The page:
A week ago Saturday (that would be May 19) we woke our kids, packed the car and headed for PTI. Our ultimate destination was a place called Chateau du Pin near the small town of Champtoce-sur-Loire in France. Having a checkered history with flights out of PTI I was not at all sure that we would make it to France in less than three days, but thankfully our flight to O’Hare went without a hitch and we made our flight bound for Charles de Gaulle outside of Paris without a problem. It was when the wheels hit the ground in gay Paree that we started to have an “interesting” trip.
We made our way through customs smoothly and headed to the Hertz counter to pick up our mid-sized family sedan. All was going swimmingly until they tried to process our credit cards and all were declined. This was interesting for two reasons: first, all of our bills are paid and with the credit limits on the cards we should have been able to buy the car (not saying we can afford it, just that Wachovia keeps upping the credit limit in an effort to get us to accumulate enough debt so that we’ll stop paying all of our bills in their entirety and thus depriving Wachovia of interest on our debt), and second we had called the bank before we left to let them know that we were going to be in France so that they wouldn’t put a security hold on our transactions. Because I could only find an 800 number for Wachovia the folks at Hertz couldn’t call them so we trooped off to figure out what to do.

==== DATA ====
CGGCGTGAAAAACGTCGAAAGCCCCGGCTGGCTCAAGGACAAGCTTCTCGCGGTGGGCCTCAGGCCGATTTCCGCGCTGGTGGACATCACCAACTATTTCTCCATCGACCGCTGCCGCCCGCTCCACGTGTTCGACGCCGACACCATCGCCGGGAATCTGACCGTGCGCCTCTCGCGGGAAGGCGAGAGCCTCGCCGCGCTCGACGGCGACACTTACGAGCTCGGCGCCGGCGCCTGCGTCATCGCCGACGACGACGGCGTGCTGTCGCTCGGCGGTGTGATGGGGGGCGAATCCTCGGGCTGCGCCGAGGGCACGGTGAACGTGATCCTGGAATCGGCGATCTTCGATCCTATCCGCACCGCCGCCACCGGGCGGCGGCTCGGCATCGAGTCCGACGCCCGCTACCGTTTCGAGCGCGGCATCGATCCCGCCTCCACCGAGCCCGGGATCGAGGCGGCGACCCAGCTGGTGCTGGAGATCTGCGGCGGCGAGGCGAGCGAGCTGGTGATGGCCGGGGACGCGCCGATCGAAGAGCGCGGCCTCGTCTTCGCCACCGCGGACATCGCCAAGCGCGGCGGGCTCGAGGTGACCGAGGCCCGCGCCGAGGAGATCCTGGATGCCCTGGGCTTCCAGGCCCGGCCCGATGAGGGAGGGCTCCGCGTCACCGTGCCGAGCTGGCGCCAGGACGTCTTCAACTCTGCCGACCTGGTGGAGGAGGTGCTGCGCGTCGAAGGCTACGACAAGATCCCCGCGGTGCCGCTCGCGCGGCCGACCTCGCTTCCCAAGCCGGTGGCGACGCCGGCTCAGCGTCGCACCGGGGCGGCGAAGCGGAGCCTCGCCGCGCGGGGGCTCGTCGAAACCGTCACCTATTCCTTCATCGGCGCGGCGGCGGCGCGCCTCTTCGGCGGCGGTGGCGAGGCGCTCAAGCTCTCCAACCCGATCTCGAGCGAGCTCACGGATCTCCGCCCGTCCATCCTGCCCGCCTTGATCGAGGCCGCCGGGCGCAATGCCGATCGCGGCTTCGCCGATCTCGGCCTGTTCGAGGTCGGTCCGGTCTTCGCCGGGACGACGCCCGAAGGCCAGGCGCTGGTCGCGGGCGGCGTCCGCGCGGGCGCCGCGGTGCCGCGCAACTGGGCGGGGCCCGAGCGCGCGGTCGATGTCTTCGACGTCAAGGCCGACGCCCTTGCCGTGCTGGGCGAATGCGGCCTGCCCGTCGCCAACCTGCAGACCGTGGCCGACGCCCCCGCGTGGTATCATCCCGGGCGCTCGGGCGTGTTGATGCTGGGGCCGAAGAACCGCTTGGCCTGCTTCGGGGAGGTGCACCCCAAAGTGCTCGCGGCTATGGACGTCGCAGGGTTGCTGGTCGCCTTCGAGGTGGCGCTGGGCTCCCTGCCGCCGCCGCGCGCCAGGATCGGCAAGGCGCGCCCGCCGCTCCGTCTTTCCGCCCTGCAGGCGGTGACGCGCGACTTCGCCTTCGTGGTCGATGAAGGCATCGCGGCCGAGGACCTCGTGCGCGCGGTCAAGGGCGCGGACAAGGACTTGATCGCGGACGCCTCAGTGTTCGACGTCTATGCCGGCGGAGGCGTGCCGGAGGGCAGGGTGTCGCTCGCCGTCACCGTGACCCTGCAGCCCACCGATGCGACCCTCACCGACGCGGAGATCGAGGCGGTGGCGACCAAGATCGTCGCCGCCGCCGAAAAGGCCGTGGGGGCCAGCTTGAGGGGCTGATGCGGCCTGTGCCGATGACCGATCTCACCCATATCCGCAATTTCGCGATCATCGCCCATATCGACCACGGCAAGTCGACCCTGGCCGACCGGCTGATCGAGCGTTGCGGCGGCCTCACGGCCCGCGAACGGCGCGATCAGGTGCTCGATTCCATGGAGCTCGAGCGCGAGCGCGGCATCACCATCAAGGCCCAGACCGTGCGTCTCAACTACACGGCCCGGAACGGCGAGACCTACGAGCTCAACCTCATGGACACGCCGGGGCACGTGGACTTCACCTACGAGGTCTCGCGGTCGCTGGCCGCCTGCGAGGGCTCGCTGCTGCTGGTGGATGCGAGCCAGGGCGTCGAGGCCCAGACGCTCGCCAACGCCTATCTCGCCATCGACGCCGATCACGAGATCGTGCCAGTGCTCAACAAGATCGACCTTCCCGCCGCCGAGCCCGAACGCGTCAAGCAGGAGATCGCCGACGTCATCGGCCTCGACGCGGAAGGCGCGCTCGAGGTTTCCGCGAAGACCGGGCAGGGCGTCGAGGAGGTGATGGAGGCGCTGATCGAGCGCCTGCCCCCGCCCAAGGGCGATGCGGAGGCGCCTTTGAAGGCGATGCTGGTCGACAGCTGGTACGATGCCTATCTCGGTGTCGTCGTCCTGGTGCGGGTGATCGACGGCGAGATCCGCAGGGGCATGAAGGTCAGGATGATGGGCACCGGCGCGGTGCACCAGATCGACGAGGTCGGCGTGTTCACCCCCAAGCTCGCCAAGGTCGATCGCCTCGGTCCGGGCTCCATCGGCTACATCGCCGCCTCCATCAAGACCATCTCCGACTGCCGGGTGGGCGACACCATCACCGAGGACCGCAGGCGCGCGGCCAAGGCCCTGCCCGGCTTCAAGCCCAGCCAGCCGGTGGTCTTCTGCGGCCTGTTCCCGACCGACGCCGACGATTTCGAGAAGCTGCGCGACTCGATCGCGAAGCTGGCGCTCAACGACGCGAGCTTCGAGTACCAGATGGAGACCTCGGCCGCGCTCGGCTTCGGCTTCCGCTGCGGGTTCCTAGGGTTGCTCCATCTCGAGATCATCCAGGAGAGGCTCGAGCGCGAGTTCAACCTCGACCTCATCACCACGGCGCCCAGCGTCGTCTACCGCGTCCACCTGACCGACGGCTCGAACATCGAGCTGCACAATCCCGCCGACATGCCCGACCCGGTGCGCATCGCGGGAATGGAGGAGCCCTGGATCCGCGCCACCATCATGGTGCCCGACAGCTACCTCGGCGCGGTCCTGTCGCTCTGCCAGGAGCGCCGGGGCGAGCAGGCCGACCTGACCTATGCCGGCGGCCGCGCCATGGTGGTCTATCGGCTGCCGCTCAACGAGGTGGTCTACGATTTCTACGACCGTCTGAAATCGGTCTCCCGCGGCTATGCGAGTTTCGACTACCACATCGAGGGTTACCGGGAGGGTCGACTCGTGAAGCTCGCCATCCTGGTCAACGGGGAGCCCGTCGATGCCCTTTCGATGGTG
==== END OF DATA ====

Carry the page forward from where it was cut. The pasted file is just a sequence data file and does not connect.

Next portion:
Originally we thought we might take the TGV train out to the chateau and figure things out when we got there, but when we went up the escalator to get back to the terminal and head to the TGV station we found a log jam at the top. The police were beginning to cordon off the area for some reason and at the same time a small woman speaking Spanish blocked the top of the escalator while she tried to get someone, anyone, to tell her where her gate was. I started pushing my way through the crowd and Celeste and the boys were right on my tail, but Erin got caught in the crowd. Eventually a woman was pushed down the escalator, letting out a blood curdling scream as she fell, and at this point Erin started to cry and get a little panicked. In my infinite wisdom I shouted the following to her: “Hold it together until you get to us!” How sensitive of me, huh? Anyway, that seemed to light a fire in her because she made like Larry Czonka and pushed through the crowd to get to us and then collapsed in her mother’s arms while sobbing and cutting me some not-so-nice looks.